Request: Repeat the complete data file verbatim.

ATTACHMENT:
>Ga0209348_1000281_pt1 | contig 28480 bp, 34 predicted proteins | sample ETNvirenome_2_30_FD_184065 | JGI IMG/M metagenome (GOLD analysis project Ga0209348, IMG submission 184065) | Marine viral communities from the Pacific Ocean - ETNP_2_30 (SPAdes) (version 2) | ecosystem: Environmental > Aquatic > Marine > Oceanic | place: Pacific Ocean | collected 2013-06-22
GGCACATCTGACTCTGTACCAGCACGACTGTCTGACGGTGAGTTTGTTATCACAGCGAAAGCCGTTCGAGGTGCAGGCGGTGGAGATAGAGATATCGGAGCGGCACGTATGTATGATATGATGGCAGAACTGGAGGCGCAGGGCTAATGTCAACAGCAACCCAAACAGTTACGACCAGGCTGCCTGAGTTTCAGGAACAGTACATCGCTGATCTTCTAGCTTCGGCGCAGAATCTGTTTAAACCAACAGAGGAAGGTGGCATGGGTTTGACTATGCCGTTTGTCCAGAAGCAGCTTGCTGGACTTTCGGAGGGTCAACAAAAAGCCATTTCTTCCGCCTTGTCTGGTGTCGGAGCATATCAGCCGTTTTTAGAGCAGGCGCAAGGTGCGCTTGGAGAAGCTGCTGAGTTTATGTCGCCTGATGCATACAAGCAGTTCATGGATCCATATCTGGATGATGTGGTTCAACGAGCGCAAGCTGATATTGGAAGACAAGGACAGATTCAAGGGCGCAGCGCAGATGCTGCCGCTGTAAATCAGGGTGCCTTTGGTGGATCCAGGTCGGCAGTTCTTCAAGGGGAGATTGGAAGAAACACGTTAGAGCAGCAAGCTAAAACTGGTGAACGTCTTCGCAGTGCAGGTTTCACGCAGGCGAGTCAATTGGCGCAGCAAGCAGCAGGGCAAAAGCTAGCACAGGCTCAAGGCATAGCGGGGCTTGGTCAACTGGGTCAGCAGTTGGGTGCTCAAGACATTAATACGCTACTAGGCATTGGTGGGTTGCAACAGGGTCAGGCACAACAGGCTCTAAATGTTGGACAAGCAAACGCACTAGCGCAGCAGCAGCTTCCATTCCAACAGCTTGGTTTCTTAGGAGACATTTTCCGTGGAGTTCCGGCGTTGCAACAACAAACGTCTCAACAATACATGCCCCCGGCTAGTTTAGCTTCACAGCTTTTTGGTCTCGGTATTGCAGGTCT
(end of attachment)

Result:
>Ga0209348_1000281_pt1 | contig 28480 bp, 34 predicted proteins | sample ETNvirenome_2_30_FD_184065 | JGI IMG/M metagenome (GOLD analysis project Ga0209348, IMG submission 184065) | Marine viral communities from the Pacific Ocean - ETNP_2_30 (SPAdes) (version 2) | ecosystem: Environmental > Aquatic > Marine > Oceanic | place: Pacific Ocean | collected 2013-06-22
GGCACATCTGACTCTGTACCAGCACGACTGTCTGACGGTGAGTTTGTTATCACAGCGAAAGCCGTTCGAGGTGCAGGCGGTGGAGATAGAGATATCGGAGCGGCACGTATGTATGATATGATGGCAGAACTGGAGGCGCAGGGCTAATGTCAACAGCAACCCAAACAGTTACGACCAGGCTGCCTGAGTTTCAGGAACAGTACATCGCTGATCTTCTAGCTTCGGCGCAGAATCTGTTTAAACCAACAGAGGAAGGTGGCATGGGTTTGACTATGCCGTTTGTCCAGAAGCAGCTTGCTGGACTTTCGGAGGGTCAACAAAAAGCCATTTCTTCCGCCTTGTCTGGTGTCGGAGCATATCAGCCGTTTTTAGAGCAGGCGCAAGGTGCGCTTGGAGAAGCTGCTGAGTTTATGTCGCCTGATGCATACAAGCAGTTCATGGATCCATATCTGGATGATGTGGTTCAACGAGCGCAAGCTGATATTGGAAGACAAGGACAGATTCAAGGGCGCAGCGCAGATGCTGCCGCTGTAAATCAGGGTGCCTTTGGTGGATCCAGGTCGGCAGTTCTTCAAGGGGAGATTGGAAGAAACACGTTAGAGCAGCAAGCTAAAACTGGTGAACGTCTTCGCAGTGCAGGTTTCACGCAGGCGAGTCAATTGGCGCAGCAAGCAGCAGGGCAAAAGCTAGCACAGGCTCAAGGCATAGCGGGGCTTGGTCAACTGGGTCAGCAGTTGGGTGCTCAAGACATTAATACGCTACTAGGCATTGGTGGGTTGCAACAGGGTCAGGCACAACAGGCTCTAAATGTTGGACAAGCAAACGCACTAGCGCAGCAGCAGCTTCCATTCCAACAGCTTGGTTTCTTAGGAGACATTTTCCGTGGAGTTCCGGCGTTGCAACAACAAACGTCTCAACAATACATGCCCCCGGCTAGTTTAGCTTCACAGCTTTTTGGTCTCGGTATTGCAGGTCT